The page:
Our proposals align with international trends in the band and represent an important step toward ensuring 3500 will be available to meet consumer demand for 5G. More broadly, today my department published our spectrum release roadmap for the next five years. It’s a big part of our commitment to making the right spectrum available at the right time to meet current and future demand.

We plan to hold three spectrum auctions over the next three years to support 5G.

I’m referring to the 600 MHz auction in 2019—a band that has shown potential for 5G wireless and also well-suited for rural and remote areas.

The 3500 MHz auction in 2020, which will also be key to delivering 5G services.

And finally the millimetre wave auction in 2021, which is prime real estate for 5G networks. In the meantime, we have redesigned the developmental licence program to help innovators get temporary access to spectrum.

And it’s working. People have snapped these licences up at a much higher rate, allowing them to test and validate solutions that advance Canada’s 5G leadership.

So the second angle we are focused on is coverage. In other words: Is the service available where I want it?

Over the past 18 months, we have rolled out our Connect to Innovate program with great success. More than 800 rural and remote communities across Canada will soon be fully equipped to participate in the digital economy thanks to this program. Congratulations to the service providers in the room for their incredible interest in this program. It really is a great example of what we can do for Canadians when we work together.

Additionally, the CRTC is pursuing its new objective of getting broadband to homes and businesses with a speed of 50 megabits per second.

Complementing these initiatives is a Budget 2018 commitment to support projects relating to low-Earth-orbit satellites and next-generation rural broadband.

Low-Earth-orbit broadband technologies are still developing, but offer great potential. Our 100-million-dollar investment will allow industry to develop such technologies. Ultimately, this could lead to improved broadband coverage and capacity for Canadians.

The final piece of the puzzle — as it is in many industries — is price.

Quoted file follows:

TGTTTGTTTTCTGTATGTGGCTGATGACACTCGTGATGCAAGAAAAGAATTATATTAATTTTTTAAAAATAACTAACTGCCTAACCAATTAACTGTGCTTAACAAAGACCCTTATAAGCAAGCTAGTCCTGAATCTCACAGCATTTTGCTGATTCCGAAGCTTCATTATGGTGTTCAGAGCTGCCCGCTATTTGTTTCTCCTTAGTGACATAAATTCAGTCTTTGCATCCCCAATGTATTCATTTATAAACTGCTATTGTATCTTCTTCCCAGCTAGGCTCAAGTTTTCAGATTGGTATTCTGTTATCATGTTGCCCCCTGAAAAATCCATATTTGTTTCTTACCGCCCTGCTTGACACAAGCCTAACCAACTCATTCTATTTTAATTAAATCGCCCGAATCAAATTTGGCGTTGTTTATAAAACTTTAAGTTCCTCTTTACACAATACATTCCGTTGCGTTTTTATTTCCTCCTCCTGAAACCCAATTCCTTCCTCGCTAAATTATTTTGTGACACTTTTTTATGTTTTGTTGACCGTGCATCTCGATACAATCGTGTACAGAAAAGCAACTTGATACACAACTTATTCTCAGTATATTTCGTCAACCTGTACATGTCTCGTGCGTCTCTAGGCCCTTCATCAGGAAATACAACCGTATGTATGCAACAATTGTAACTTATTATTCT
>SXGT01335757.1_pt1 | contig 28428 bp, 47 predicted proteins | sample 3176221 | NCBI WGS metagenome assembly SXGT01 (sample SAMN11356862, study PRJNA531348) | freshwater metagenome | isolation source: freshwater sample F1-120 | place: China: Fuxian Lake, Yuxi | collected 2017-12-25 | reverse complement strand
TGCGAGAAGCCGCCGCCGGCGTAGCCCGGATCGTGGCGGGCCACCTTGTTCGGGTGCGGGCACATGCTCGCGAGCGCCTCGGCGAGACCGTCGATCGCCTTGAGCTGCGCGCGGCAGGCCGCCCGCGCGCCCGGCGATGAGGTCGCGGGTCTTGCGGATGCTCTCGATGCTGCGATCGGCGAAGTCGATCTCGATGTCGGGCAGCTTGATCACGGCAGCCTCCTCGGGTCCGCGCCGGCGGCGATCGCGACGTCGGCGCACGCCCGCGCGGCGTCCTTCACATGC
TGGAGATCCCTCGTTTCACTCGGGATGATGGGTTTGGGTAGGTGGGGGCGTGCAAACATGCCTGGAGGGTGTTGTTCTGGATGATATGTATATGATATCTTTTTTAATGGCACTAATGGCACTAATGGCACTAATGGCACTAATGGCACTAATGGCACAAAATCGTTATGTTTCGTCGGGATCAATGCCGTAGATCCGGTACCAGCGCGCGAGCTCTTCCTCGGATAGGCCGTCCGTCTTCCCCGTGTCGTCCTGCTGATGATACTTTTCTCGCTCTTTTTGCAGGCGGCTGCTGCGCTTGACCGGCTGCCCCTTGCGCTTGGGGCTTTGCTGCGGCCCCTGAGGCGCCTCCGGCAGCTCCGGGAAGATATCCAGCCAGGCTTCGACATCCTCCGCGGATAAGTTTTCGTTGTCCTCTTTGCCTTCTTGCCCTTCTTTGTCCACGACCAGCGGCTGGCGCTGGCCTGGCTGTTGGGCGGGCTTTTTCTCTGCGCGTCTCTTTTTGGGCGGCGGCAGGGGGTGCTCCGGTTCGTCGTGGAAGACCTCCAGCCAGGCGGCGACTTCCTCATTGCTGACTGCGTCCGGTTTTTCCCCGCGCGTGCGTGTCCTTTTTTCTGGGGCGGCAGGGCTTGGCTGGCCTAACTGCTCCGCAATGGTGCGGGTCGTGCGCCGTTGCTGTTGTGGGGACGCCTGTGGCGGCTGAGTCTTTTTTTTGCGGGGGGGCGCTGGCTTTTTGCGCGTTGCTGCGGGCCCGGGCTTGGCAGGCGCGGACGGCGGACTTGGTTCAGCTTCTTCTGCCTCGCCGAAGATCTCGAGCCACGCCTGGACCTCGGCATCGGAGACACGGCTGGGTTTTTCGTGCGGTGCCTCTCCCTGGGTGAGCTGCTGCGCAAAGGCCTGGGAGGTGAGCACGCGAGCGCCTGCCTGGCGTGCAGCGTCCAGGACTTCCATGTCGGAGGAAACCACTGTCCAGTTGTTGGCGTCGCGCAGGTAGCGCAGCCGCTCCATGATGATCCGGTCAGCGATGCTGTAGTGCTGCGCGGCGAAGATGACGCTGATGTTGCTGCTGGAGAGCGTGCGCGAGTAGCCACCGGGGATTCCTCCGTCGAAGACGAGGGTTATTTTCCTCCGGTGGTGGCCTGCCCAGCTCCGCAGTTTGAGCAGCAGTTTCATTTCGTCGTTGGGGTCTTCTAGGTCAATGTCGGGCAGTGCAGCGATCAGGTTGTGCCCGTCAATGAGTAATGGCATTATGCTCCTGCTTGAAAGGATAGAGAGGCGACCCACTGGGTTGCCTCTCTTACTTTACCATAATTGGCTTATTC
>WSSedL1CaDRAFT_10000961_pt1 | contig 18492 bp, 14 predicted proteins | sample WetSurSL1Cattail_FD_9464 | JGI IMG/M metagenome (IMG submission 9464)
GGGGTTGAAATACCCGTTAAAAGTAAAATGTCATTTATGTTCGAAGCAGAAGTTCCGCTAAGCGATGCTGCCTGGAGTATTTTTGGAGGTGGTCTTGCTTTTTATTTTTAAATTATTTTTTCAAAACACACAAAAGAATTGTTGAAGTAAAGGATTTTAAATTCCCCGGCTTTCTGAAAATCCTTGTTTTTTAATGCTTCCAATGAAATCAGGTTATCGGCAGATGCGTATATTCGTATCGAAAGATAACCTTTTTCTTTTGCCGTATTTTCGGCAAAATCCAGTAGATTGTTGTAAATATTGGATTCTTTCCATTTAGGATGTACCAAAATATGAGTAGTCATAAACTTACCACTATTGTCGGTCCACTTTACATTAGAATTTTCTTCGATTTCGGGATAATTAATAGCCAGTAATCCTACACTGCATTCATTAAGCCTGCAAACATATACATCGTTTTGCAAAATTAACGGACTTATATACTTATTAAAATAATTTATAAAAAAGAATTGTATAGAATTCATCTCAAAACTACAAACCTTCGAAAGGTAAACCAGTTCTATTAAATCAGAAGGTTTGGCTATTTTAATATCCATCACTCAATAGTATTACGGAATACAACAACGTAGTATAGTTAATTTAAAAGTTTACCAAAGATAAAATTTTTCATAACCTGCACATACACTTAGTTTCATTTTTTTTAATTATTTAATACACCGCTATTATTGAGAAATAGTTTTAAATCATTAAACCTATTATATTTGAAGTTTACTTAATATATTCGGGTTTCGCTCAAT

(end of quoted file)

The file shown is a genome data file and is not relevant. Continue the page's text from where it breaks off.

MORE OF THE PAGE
In the case of telecom: are the high-quality services available to Canadians across the country affordable? That’s what we’re aiming for.

To bring down costs, we all know the CRTC has banned cell phone unlocking fees. Canadians paid nearly 38 million dollars in unlocking fees in 2016.

I’m also pleased to say that, as part of the 600 megahertz auction, we are setting aside 43 percent of the spectrum for regional competitors. That’s a huge push for more competition, and the lower prices that such competition brings. We’re very happy about this.

Finally, with respect to price, I am pleased to announce Connecting Families. It’s a new initiative that will help hundreds of thousands of low-income Canadians get online so they, too, can participate in the digital economy. And we’ll even provide them with a computer if they need it through our Computers for Schools program.

I want to recognize Bell, Cogeco, Rogers, Sasktel, Shaw, Telus and Vidéotron for stepping up—offering low-cost home Internet service plans for hundreds of thousands of Canadians. We truly appreciate your efforts and collaborative spirit.

I need to give a special shout-out to Telus for its leadership.

Ladies and gentlemen, we all agree that all Canadians need access to high-quality, broad-reaching, and affordable Internet services. Mesdames et Messieurs, nous sommes tous d’accord pour dire que TOUS les Canadiens doivent avoir accès à des services Internet de haute qualité, abordables et de longue portée.